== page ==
To begin the process we all need to ask what kind of society or community we want to create? We need to consider how we can tap into the creativity and energy of all our students? Then we need to ask what kinds of schools do we need to create this future vision and, more importantly, what teaching beliefs should underpin such schools? We need to draft out our ideas, put them into practice, and to continually reflect on their value and to make necessary improvements. The future will require continual reinvention.
To find the answers to these idea we need to search both within ourselves, listen to our colleagues, our parents, the students and available worldwide.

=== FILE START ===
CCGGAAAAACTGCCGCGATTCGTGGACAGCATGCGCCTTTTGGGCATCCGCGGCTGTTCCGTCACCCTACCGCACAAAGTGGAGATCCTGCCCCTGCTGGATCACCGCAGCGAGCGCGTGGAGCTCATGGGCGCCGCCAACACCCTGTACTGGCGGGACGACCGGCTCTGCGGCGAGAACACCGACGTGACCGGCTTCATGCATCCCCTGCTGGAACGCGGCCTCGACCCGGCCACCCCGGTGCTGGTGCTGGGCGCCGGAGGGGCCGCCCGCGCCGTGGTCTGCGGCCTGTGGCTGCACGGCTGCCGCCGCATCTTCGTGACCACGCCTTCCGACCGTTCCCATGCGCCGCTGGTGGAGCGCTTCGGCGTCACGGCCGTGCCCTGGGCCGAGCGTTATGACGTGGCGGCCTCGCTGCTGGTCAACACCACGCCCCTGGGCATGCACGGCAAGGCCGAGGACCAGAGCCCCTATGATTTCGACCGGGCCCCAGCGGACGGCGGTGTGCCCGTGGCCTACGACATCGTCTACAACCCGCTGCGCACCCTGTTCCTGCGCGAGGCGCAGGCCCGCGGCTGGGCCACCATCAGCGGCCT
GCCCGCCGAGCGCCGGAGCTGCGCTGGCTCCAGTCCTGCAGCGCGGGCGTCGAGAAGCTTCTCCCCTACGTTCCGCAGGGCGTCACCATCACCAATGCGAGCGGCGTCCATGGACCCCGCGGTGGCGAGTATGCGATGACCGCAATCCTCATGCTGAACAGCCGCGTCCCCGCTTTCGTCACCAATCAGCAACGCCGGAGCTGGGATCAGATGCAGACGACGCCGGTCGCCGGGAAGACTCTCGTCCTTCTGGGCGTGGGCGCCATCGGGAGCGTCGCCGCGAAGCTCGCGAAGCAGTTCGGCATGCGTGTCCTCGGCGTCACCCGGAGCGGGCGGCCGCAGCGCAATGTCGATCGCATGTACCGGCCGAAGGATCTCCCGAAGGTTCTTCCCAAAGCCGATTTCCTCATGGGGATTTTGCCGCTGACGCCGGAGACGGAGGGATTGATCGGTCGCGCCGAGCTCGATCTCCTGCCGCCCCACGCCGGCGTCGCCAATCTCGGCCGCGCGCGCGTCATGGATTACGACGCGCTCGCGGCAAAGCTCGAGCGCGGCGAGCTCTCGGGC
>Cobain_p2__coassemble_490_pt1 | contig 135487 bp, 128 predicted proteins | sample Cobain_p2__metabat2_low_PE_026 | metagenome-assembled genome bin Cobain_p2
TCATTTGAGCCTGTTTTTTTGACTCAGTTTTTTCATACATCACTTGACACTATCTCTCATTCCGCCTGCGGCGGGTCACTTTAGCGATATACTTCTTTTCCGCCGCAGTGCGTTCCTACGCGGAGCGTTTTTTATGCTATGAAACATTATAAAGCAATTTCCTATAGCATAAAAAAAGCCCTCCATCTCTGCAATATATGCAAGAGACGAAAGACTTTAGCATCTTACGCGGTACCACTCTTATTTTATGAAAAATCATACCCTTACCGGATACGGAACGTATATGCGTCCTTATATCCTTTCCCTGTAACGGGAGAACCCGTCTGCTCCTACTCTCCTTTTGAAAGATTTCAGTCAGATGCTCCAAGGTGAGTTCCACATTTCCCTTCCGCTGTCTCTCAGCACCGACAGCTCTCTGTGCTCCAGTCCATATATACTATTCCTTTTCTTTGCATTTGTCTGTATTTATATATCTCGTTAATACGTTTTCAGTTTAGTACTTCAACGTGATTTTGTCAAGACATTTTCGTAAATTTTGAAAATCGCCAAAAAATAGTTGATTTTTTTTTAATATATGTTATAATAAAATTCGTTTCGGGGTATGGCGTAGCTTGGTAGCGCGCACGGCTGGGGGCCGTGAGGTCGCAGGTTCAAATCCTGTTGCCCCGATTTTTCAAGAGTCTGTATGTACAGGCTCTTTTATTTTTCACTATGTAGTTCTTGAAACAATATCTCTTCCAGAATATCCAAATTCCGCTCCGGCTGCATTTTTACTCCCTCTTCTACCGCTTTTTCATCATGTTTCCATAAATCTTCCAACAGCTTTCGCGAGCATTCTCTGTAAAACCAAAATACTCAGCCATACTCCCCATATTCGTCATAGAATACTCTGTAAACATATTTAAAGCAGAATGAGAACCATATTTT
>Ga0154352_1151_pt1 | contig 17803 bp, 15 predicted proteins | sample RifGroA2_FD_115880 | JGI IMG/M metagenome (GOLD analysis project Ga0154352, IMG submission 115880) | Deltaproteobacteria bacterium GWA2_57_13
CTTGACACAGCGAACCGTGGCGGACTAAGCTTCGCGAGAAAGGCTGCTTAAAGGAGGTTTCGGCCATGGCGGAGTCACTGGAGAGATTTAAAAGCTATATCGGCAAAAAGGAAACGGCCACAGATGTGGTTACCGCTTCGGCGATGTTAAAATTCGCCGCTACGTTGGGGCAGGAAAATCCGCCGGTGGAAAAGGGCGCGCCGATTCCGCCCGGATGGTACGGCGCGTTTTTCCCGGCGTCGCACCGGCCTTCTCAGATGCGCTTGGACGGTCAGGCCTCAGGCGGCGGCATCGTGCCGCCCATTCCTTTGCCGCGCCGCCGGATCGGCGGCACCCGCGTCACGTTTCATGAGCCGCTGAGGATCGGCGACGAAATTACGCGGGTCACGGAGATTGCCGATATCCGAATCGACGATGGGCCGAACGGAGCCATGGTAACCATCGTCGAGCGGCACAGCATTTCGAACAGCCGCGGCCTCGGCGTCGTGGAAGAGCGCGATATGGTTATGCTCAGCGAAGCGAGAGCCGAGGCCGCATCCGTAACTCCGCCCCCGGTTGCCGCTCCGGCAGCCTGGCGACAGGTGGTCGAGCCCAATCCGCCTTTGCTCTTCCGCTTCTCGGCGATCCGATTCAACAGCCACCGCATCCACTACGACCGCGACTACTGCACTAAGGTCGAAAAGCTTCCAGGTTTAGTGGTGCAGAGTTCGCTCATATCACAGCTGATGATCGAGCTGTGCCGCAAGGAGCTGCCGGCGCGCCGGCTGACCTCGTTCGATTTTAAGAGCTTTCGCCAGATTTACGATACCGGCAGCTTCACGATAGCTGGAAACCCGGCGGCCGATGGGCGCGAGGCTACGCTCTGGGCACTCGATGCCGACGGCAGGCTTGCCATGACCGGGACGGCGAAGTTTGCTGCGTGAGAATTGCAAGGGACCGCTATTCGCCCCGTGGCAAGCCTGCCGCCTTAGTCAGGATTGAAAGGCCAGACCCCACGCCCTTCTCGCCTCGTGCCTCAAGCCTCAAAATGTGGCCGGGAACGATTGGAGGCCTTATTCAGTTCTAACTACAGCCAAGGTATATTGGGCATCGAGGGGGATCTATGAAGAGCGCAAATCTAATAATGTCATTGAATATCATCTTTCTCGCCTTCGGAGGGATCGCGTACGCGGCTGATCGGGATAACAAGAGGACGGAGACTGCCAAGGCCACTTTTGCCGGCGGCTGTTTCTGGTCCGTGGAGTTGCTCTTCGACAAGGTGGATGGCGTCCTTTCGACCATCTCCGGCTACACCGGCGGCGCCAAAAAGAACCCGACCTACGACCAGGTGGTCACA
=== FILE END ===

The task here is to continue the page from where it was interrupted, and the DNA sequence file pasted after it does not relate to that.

Collectively we now know enough that no student need fail but only if we are prepared to change our own minds first
To be successful we must stop relying on outside experts to lead us – we need to learn to take responsibility and work with others so as to control our own destinies. If we don’t someone else will – up to now they have!
As Professor Ivan Snook said, to graduating students of Massey University College of Education:
‘The ability of people to participate in society is dependent on the quality of the education they receive. And this depends, not on large bureaucracies, glossy brochures, curriculum documents, or flowery mission statements, but on the personal qualities of teachers… (in their)... task of helping create the future.’
Works for Singapore
I have just returned from a very enjoyable week working with a group of schools around Ashburton in Mid Canterbury.